I cut a bunch of it up into medium dice and froze it. (K, who is wise in the ways of freezing, suggested spreading the diced ham on a sheet pan and freezing it first, then pouring the frozen cubes into freezer bags so that they could be easily separated later. Brilliant.) They’ll come in handy for casseroles or whatever. Still got all these slices to deal with, though.

Anyway, it’s been ham in every meal for us. For dinner last night, I made a split pea soup with plenty of ham in it, and served it up with ham and cheese scones. My standby cheese scone recipe, I figured, was robust enough to take some extra ham.

The batter had me worried at first, because the dough was incredibly moist and shaggy. It was hard to work with, but I managed to separate it into triangles. Then I pushed it into the oven and hoped for the best.

Result: total success! The scones are near-relatives to cheesy biscuits, not dry at all, with plenty of savory ham flavor in every bite. They’re best right out of the oven, but toast up just fine the next morning (and, I hope, will continue to do so for several mornings to come).

ham and cheese scones

Ham and Cheese Mini Scones
(I like my scones smallish, but you can make yours as big as you want)

2 3/4 cup flour
2 tbsp sugar
2 tsp baking powder (make sure it’s fresh!)
1/2 tsp table salt (actually, you could probably cut the salt completely, with all the salt from the ham and cheese)
1/4 tsp baking soda
10 tbsp unsalted butter, cold, cubed
approximately 1/2 cup ham, cut in small dice
1 cup shredded cheddar cheese
1 green onion, minced
1 cup buttermilk (I used 1 tbsp white vinegar plus enough milk to equal 1 cup)
1 tbsp water (may not be necessary; add bit by bit if it looks like more moisture is needed to incorporate the dry ingredients into the dough)

Preheat oven to 375 and line a baking sheet with parchment paper (I used a silicone baking mat).

Combine dry ingredients in large bowl. Cut in butter with a pastry blender or fork until lumps of butter are pea-sized.

Stir in ham, cheddar, and green onion. Add buttermilk and stir; dough should begin to clump. Add water if necessary. Knead gently until blended.

Turn dough out onto lightly floured work surface (or another baking mat) and pat into an 8″ square. Cut into 2″ squares and then cut squares into triangles. (Or if you want big scones, pat the dough into a big circle and cut it into wedges.) Dough will be moist. Arrange scones on baking sheet, spacing 1″ apart.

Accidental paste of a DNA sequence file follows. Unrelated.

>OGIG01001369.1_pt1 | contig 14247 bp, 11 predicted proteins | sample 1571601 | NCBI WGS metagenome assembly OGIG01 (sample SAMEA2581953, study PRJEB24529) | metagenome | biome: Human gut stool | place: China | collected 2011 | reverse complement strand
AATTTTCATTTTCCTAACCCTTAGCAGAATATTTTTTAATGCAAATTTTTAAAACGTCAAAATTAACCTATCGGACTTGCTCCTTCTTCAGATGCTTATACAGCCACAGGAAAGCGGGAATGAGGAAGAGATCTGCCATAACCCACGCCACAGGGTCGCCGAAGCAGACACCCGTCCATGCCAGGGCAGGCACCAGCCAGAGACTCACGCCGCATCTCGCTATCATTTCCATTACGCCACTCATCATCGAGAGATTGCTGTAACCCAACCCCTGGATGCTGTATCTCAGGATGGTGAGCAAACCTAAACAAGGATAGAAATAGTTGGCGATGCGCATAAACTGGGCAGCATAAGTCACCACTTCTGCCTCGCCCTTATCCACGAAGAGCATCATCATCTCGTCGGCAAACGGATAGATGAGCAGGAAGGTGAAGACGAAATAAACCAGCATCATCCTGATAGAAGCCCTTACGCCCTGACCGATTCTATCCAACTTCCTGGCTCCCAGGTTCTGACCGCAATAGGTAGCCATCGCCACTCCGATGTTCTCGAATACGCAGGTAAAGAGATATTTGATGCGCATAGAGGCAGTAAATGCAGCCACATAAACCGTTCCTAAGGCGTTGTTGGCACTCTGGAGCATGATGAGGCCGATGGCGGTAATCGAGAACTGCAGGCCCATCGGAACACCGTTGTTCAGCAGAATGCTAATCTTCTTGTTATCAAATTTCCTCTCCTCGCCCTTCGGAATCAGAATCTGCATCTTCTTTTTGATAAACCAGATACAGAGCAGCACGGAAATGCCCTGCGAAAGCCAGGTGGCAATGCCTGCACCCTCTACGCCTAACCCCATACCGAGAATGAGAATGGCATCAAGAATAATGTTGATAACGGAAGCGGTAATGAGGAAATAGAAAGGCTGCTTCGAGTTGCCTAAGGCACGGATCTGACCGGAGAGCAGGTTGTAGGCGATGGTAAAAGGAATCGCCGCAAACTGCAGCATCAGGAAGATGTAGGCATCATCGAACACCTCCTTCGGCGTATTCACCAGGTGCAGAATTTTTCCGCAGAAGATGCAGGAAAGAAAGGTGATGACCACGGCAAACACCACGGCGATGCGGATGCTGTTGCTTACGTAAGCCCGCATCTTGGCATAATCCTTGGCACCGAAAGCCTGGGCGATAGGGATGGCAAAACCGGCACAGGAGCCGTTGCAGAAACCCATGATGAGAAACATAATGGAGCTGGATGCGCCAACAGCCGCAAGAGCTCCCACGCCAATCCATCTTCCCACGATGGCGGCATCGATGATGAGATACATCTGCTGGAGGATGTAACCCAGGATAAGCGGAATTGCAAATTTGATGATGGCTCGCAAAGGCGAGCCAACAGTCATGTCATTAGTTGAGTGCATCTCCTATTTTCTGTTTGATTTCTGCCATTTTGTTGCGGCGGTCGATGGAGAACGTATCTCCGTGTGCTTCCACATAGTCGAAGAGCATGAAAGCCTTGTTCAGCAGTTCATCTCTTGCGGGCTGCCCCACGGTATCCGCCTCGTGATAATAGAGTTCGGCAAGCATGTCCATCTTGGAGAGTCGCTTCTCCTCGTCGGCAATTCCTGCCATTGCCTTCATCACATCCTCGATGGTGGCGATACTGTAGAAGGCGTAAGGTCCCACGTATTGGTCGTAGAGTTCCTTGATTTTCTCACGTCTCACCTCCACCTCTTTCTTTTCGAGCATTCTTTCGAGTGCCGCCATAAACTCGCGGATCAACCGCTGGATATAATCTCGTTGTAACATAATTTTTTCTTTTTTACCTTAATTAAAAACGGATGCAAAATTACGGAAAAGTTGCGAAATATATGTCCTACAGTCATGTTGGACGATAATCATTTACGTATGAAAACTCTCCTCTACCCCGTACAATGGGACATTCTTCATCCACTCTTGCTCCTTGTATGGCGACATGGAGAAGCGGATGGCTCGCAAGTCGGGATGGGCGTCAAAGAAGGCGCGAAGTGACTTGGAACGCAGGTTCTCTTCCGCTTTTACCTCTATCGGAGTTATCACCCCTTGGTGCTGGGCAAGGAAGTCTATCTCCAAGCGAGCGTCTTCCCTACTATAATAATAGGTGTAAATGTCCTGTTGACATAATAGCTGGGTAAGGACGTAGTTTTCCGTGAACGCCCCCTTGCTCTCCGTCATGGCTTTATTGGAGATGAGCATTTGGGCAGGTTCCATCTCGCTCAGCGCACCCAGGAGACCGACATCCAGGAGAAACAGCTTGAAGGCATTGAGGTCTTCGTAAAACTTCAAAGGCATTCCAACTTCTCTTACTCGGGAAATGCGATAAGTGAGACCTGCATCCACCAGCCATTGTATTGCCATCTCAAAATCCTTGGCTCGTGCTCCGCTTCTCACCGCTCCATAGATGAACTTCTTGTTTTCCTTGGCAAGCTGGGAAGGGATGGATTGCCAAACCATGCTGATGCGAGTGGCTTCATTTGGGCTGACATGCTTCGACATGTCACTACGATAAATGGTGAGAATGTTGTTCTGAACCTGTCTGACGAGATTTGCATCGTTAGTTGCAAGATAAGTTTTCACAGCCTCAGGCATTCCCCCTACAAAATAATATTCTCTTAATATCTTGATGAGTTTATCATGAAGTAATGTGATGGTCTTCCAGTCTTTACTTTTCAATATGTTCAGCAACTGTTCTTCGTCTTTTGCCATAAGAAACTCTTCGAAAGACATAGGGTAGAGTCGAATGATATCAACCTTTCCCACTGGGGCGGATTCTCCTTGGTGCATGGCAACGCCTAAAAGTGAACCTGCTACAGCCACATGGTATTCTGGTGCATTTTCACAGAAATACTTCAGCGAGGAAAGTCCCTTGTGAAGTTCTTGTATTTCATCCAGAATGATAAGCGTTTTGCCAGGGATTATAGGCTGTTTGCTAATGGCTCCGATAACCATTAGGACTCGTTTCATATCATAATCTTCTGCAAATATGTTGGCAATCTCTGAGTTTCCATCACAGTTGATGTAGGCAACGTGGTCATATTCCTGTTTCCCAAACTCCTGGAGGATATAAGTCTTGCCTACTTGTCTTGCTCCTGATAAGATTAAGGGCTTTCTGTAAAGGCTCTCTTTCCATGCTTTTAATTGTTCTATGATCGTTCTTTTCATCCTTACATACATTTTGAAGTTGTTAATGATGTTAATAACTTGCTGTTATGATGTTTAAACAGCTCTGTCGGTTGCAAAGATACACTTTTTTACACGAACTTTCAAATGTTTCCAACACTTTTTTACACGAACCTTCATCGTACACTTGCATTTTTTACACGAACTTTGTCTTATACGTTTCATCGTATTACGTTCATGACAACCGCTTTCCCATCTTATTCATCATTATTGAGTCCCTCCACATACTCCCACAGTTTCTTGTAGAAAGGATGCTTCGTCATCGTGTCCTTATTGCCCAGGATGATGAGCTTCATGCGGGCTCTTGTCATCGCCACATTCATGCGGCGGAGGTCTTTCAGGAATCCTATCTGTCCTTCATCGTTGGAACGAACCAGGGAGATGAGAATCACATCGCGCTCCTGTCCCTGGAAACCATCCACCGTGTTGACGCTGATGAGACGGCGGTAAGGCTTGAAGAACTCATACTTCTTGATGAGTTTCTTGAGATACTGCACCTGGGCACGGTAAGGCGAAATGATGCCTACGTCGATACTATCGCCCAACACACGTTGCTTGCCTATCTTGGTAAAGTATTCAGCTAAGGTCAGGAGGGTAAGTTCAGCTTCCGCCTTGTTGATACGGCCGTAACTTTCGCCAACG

Bake until golden, or until the bottoms start darkening, about 25 minutes. (Just lift one up with a pair of tongs and peek if you’re not sure.) Serve warm.

o frabjous day!

Filed under: Uncategorized — kat @ 11:17 am

This morning could not get any better. First I wake up to the news that a mass murderer has finally been brought to justice, and now HowChow informs us that the Howard County Farmers Markets are opening this week. Does it get any better than this?

(I know, total juxtaposition of the monumental and the prosaic. But that’s life.)

Yay, the farmers markets are back! I’m so thrilled. One of the things I love about the CSA is the sense of community. Members chat with the other members, or the farmers, and trade recipes and suggestions. That’s also the attitude in the farmer’s markets, where people will just turn around and chat with you about how good the strawberries are, or what to do with spinach, and the farmer might even throw in an extra tomato or two if you buy enough produce. It’s a type of community interaction that’s pretty much missing from the big box grocery stores, where you just get stuff off the impersonal shelves and your interaction with the cashier is limited to “How are you?” “Fine, thanks.”

Farmers markets! Words cannot contain my excitement. I’ve had such great experiences at the farmers markets. At the Cedar Lane one, I walked up near closing once and the guy just gave me all his remaining spinach for the price of a pound (“I’m leaving anyway,” he said, “it’ll go to waste otherwise.”). There’s a guy at the East Columbia one who will happily talk your ear off if you just ask him a simple question (“Do you have lemon basil plants this year?” spawned an entire dissertation on the care and feeding of herbs).

Berries in the spring, tomatoes in the summer, apples and cider in the fall… it’s the beginning of a wonderful, bounteous time of year.